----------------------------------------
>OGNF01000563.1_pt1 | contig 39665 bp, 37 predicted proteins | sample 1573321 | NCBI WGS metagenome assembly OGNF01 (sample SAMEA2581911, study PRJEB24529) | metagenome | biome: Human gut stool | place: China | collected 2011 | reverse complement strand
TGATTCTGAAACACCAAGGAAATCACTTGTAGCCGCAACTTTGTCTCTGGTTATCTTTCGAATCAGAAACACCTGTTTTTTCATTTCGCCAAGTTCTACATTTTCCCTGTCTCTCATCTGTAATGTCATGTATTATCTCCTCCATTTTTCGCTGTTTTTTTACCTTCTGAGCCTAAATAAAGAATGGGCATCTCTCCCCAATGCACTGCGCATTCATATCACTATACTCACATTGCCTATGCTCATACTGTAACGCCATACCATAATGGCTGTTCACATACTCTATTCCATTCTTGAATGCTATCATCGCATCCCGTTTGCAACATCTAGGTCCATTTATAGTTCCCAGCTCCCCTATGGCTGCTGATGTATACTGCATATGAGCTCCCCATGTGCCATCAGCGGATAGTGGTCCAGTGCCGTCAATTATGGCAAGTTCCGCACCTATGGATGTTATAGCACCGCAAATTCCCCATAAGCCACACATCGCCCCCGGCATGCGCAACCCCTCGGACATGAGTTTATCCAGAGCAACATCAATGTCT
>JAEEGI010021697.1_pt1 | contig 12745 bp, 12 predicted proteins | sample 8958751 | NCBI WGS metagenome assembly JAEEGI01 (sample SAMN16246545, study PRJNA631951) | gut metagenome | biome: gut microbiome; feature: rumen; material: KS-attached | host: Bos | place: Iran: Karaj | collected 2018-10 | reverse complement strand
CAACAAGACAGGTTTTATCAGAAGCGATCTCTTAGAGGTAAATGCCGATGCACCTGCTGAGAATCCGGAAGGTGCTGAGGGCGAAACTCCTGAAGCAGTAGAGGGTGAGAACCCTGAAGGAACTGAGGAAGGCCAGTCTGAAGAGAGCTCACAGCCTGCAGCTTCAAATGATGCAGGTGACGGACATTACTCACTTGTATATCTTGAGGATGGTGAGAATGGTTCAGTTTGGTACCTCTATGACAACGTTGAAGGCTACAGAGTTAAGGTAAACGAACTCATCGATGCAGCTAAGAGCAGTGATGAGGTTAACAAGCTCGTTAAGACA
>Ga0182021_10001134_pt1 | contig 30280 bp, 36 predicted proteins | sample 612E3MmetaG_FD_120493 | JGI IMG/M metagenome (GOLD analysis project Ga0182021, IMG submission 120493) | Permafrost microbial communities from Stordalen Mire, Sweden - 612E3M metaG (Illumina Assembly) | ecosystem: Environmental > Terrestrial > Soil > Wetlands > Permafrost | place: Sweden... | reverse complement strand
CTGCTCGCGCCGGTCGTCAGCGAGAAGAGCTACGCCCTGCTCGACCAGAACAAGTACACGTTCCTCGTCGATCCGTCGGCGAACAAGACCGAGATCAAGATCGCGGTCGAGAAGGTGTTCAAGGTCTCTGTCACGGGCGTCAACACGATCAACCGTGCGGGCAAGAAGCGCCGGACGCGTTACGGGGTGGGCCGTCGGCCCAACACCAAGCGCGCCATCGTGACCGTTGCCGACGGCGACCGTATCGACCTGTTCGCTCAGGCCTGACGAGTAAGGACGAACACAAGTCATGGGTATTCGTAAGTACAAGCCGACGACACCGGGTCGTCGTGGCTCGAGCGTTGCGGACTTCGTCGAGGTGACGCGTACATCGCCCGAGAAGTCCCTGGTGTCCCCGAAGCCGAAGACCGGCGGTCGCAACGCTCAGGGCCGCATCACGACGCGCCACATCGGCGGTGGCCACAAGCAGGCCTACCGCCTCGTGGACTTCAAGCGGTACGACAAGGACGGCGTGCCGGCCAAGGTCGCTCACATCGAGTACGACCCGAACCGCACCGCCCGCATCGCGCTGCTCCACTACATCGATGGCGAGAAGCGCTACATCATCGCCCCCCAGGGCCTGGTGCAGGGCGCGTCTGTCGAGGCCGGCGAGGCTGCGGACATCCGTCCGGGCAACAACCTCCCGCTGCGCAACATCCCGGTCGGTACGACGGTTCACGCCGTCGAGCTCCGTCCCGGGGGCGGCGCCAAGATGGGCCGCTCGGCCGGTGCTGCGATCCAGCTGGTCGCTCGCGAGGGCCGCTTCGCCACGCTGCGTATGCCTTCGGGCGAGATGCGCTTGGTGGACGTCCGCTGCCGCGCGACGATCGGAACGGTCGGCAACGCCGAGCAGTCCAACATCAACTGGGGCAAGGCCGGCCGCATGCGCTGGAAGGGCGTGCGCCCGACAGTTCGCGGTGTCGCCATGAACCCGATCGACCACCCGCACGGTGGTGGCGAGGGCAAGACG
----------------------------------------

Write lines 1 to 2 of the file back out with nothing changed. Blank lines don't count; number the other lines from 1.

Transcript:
>OGNF01000563.1_pt1 | contig 39665 bp, 37 predicted proteins | sample 1573321 | NCBI WGS metagenome assembly OGNF01 (sample SAMEA2581911, study PRJEB24529) | metagenome | biome: Human gut stool | place: China | collected 2011 | reverse complement strand
TGATTCTGAAACACCAAGGAAATCACTTGTAGCCGCAACTTTGTCTCTGGTTATCTTTCGAATCAGAAACACCTGTTTTTTCATTTCGCCAAGTTCTACATTTTCCCTGTCTCTCATCTGTAATGTCATGTATTATCTCCTCCATTTTTCGCTGTTTTTTTACCTTCTGAGCCTAAATAAAGAATGGGCATCTCTCCCCAATGCACTGCGCATTCATATCACTATACTCACATTGCCTATGCTCATACTGTAACGCCATACCATAATGGCTGTTCACATACTCTATTCCATTCTTGAATGCTATCATCGCATCCCGTTTGCAACATCTAGGTCCATTTATAGTTCCCAGCTCCCCTATGGCTGCTGATGTATACTGCATATGAGCTCCCCATGTGCCATCAGCGGATAGTGGTCCAGTGCCGTCAATTATGGCAAGTTCCGCACCTATGGATGTTATAGCACCGCAAATTCCCCATAAGCCACACATCGCCCCCGGCATGCGCAACCCCTCGGACATGAGTTTATCCAGAGCAACATCAATGTCT